Archive for the 'Migration' Category

Helping Hummers After Hurricane Harvey

Thursday, October 5th, 2017
Hummingbirds are adaptable.

Hummingbirds are adaptable.

This is Passport to Texas

Rockport, hit hard by Hurricane Harvey, is famous as a fall/winter hummingbird migration stopover.

Hummingbirds are equipped to handle all kinds of environmental situations – [including] natural disasters. And, they are opportunistic: they look for opportunities in which to feed.

Urban wildlife biologist, Kelly Simon says residents are rightly focused on recovery, and may not hang nectar filled feeders this season.

Hummingbirds have endured natural disasters like this for as long as there have been hummingbirds. And so, while we’re focusing right now on human needs, the physical needs of hummingbirds will be met by the hummingbirds.

Folks along the migration path might consider hanging a few extra feeders, using a 3:1 ratio to increase energy content. However…

Hummingbirds don’t live by sugar water alone. They actually require spiders and mites that the find in native plants in order to gain the fats and proteins that will help fuel their journey. That may be a thing that’s hard for them to find. But, Corpus Christi is not that far away. And Corpus Christi has an abundance of flowers – they were not hit quite as hard. So, there’s a lot of natural food out there. It may not be in Rockport, but adding about 100 miles on top of the journey, when you’re looking at a 2-thousand mile journey, is probably not significant.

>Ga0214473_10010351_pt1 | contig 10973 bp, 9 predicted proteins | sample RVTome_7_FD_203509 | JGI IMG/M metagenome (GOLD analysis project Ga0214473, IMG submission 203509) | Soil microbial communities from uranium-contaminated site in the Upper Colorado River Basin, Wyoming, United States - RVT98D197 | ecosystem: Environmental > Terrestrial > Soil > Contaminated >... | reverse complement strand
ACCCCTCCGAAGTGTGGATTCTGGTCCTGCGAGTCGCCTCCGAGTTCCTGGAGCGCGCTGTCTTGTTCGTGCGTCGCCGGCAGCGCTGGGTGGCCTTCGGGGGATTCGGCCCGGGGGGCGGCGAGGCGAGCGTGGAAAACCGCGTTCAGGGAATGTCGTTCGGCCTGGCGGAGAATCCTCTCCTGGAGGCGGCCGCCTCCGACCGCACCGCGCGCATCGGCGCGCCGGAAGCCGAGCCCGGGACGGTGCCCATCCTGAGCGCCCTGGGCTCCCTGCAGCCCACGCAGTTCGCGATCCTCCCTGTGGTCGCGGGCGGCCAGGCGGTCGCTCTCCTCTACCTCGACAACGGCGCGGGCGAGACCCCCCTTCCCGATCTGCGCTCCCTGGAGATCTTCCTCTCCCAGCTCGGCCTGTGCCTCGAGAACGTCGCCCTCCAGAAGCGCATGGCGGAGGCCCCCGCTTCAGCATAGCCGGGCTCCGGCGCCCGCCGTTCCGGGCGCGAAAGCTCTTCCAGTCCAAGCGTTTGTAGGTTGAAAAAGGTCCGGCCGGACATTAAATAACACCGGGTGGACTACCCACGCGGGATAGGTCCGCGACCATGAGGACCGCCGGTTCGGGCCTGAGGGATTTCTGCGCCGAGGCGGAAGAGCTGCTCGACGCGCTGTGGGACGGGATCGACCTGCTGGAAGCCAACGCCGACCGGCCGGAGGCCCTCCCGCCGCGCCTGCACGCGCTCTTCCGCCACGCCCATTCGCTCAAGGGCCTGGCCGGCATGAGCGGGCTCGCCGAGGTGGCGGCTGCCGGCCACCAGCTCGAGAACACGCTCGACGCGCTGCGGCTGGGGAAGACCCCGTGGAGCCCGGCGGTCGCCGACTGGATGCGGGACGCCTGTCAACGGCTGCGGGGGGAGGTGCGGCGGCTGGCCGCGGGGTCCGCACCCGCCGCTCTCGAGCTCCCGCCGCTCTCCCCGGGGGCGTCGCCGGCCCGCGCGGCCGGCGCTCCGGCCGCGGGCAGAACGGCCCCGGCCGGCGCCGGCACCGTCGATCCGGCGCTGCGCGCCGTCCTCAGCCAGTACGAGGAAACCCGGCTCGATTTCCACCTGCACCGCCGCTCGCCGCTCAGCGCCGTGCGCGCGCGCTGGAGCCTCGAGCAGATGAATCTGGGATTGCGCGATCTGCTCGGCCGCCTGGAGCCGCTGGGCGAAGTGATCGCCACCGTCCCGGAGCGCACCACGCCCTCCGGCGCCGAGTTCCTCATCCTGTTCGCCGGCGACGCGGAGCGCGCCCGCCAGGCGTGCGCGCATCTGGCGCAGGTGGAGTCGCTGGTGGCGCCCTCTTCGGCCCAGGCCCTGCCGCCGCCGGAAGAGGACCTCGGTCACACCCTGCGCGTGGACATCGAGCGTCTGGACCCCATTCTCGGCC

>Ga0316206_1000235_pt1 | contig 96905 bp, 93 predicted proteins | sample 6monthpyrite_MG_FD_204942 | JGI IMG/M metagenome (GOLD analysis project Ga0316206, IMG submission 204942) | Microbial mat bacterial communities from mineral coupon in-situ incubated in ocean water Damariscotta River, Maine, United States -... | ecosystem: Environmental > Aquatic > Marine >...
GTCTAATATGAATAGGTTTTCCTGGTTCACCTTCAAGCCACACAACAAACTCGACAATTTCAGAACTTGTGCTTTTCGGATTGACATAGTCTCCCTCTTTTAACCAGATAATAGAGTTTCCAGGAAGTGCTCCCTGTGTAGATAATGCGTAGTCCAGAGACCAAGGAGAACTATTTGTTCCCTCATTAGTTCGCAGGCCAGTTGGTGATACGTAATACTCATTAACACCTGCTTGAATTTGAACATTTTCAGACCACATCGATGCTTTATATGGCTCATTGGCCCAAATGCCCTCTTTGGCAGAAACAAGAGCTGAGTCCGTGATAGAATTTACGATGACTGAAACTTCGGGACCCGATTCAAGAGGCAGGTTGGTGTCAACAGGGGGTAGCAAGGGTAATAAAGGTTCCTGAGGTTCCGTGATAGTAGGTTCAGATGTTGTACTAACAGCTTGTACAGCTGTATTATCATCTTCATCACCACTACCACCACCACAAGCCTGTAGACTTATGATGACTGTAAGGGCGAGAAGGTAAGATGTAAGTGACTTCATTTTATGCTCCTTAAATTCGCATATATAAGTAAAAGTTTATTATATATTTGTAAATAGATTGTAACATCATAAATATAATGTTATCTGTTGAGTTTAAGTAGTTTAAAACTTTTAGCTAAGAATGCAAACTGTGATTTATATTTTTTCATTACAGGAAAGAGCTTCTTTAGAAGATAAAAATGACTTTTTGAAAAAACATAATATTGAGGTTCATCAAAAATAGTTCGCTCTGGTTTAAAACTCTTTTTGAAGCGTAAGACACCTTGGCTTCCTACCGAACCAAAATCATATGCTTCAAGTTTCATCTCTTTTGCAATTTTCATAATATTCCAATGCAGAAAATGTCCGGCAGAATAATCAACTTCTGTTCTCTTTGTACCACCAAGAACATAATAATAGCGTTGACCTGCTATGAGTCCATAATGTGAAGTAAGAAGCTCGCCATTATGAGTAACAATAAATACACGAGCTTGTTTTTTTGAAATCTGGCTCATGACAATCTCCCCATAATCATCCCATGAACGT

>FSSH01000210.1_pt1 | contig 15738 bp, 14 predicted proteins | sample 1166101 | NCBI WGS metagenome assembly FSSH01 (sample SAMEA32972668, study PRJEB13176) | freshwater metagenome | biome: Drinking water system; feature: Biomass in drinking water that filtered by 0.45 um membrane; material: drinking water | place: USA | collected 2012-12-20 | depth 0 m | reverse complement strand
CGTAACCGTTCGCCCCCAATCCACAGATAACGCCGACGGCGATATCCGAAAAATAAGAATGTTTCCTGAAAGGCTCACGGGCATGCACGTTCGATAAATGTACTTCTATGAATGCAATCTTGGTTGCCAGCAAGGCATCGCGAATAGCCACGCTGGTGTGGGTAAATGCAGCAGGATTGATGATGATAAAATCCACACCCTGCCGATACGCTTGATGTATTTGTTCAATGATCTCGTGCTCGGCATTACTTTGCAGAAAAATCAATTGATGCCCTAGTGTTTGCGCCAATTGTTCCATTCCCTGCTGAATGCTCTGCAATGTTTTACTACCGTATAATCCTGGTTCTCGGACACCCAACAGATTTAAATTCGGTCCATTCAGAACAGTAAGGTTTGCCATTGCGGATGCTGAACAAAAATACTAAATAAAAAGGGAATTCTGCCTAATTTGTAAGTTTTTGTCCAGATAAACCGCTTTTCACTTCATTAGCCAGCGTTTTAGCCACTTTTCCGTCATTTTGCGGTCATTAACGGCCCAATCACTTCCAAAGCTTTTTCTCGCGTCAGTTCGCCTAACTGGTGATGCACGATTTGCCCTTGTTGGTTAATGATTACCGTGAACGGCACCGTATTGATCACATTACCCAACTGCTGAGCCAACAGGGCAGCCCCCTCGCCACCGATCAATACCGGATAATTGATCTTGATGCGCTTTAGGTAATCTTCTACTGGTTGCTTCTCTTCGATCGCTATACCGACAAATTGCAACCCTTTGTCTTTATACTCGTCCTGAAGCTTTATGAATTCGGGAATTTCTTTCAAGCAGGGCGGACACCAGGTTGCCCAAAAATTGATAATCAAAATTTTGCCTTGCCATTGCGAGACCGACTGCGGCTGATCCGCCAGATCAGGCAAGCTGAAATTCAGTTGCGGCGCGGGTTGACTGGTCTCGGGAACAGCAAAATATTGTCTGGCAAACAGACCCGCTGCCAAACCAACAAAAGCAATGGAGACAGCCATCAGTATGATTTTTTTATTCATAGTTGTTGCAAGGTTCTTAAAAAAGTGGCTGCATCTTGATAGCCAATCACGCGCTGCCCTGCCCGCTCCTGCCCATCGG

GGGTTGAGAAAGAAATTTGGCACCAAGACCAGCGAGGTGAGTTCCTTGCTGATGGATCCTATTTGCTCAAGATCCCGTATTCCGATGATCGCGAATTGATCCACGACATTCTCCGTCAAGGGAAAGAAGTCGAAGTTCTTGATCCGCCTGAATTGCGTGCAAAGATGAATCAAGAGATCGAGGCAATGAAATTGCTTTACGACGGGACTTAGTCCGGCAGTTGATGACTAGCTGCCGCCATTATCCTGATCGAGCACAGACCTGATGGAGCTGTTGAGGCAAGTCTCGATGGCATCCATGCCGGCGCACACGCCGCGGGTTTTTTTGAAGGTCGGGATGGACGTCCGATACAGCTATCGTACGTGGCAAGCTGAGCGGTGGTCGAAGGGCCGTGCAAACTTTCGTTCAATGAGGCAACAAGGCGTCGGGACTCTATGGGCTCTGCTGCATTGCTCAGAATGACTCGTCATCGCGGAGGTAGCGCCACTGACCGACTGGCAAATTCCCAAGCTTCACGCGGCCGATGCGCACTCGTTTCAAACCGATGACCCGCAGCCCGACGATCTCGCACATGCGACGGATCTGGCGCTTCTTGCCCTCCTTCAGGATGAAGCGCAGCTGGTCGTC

Hummingbirds, like those hit by Harvey, are survivors, but always appreciate help from their friends.

For Texas Parks and Wildlife, I’m Cecilia Nasti

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The following is from the TPWD publication about hummingbird gardens:

Food Resources for Hummingbirds
Remember, while sugar is important to these birds, it is not the only food resource. We need to provide for not only their energy needs, but vitamins, minerals, protein and other nutrients as well. This is done with a carefully planned and maintained garden. A good hummingbird garden will include:

  • Nectar producing plants designed for hummingbird attraction
    – Plants with trumpet shaped flowers usually oriented horizontal or downward
  • Insect attracting plants
    – Plants with large, flat flower heads usually oriented vertical or near so
    – These are generally yellow or blue in color Bloom season is important.

In Texas it is possible to have hummingbirds year-round, so you should aim to have plants in bloom as long as possible. In the northern reaches this becomes more difficult because of frost, but careful selection can extend the hummingbird season by weeks. Try to select plants with overlapping bloom periods so that there is always something in bloom.

Plant a food source: Nectar producers and insect attractors   

Shelter Trees and Shrubs

  • Pecans
  • Oaks
  • Elms
  • Cedar
  • Pines
  • Mountain laurel
  • Prairie flame leaf sumac
  • Evergreen sumac
  • Possum haw
  • Agarita Yaupon holly

Food Plants for Texas Hummingbirds

  • Any native sage such as autumn sage (Salvia gregii)
  • Trumpet vine
  • Cross vine
  • Coral honeysuckle
  • Texas lantana (Lantana urticoides)
  • Turk’s cap
  • Yellow bells
  • Flame acanthus
  • Native hibiscus

Layout Tips